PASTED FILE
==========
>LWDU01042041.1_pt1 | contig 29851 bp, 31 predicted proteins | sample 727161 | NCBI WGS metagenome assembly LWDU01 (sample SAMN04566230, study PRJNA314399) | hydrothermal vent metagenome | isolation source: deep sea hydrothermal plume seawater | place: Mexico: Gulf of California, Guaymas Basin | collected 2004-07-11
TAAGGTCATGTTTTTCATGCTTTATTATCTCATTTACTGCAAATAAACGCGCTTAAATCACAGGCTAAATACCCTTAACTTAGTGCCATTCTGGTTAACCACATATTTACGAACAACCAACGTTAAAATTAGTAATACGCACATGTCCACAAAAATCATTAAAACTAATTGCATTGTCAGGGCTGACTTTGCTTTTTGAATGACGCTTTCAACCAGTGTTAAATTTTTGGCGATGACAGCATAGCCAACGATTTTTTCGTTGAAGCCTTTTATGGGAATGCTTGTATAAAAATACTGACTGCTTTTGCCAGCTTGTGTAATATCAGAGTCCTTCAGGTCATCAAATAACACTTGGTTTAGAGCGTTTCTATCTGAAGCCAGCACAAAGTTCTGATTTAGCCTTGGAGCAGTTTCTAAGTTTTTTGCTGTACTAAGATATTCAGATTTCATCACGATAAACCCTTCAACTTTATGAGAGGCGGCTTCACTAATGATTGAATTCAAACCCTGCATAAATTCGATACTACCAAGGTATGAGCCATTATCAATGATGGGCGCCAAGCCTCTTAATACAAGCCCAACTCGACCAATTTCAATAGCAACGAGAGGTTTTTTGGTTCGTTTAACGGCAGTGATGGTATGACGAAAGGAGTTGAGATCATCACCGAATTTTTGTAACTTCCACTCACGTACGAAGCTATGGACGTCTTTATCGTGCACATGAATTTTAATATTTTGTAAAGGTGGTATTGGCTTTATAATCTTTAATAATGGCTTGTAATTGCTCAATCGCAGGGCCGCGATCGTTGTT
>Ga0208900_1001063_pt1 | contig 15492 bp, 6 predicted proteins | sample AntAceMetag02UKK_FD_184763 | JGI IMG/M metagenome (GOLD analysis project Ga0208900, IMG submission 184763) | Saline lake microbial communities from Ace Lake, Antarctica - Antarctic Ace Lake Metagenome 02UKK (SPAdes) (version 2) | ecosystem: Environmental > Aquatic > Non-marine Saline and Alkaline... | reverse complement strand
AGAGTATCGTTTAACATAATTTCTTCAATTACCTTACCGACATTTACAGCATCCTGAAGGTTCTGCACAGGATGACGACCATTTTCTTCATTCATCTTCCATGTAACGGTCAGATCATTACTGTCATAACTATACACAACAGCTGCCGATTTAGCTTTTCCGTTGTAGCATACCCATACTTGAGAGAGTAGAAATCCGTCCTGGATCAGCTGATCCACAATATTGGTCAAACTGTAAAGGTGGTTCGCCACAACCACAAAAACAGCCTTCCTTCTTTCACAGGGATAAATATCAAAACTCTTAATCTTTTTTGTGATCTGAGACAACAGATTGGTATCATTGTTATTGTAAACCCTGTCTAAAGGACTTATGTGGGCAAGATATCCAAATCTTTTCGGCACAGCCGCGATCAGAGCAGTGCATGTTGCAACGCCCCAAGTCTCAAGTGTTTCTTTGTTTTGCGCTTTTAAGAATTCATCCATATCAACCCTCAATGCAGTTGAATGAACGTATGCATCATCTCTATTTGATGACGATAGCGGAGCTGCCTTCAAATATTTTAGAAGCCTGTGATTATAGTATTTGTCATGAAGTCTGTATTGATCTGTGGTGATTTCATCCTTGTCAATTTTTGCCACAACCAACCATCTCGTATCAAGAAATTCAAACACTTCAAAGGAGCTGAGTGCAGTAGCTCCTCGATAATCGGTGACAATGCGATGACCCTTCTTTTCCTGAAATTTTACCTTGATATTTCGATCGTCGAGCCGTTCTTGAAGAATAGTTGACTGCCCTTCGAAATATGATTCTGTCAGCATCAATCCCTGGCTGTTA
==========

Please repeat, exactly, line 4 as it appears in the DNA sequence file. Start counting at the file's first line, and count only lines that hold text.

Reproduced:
AGAGTATCGTTTAACATAATTTCTTCAATTACCTTACCGACATTTACAGCATCCTGAAGGTTCTGCACAGGATGACGACCATTTTCTTCATTCATCTTCCATGTAACGGTCAGATCATTACTGTCATAACTATACACAACAGCTGCCGATTTAGCTTTTCCGTTGTAGCATACCCATACTTGAGAGAGTAGAAATCCGTCCTGGATCAGCTGATCCACAATATTGGTCAAACTGTAAAGGTGGTTCGCCACAACCACAAAAACAGCCTTCCTTCTTTCACAGGGATAAATATCAAAACTCTTAATCTTTTTTGTGATCTGAGACAACAGATTGGTATCATTGTTATTGTAAACCCTGTCTAAAGGACTTATGTGGGCAAGATATCCAAATCTTTTCGGCACAGCCGCGATCAGAGCAGTGCATGTTGCAACGCCCCAAGTCTCAAGTGTTTCTTTGTTTTGCGCTTTTAAGAATTCATCCATATCAACCCTCAATGCAGTTGAATGAACGTATGCATCATCTCTATTTGATGACGATAGCGGAGCTGCCTTCAAATATTTTAGAAGCCTGTGATTATAGTATTTGTCATGAAGTCTGTATTGATCTGTGGTGATTTCATCCTTGTCAATTTTTGCCACAACCAACCATCTCGTATCAAGAAATTCAAACACTTCAAAGGAGCTGAGTGCAGTAGCTCCTCGATAATCGGTGACAATGCGATGACCCTTCTTTTCCTGAAATTTTACCTTGATATTTCGATCGTCGAGCCGTTCTTGAAGAATAGTTGACTGCCCTTCGAAATATGATTCTGTCAGCATCAATCCCTGGCTGTTA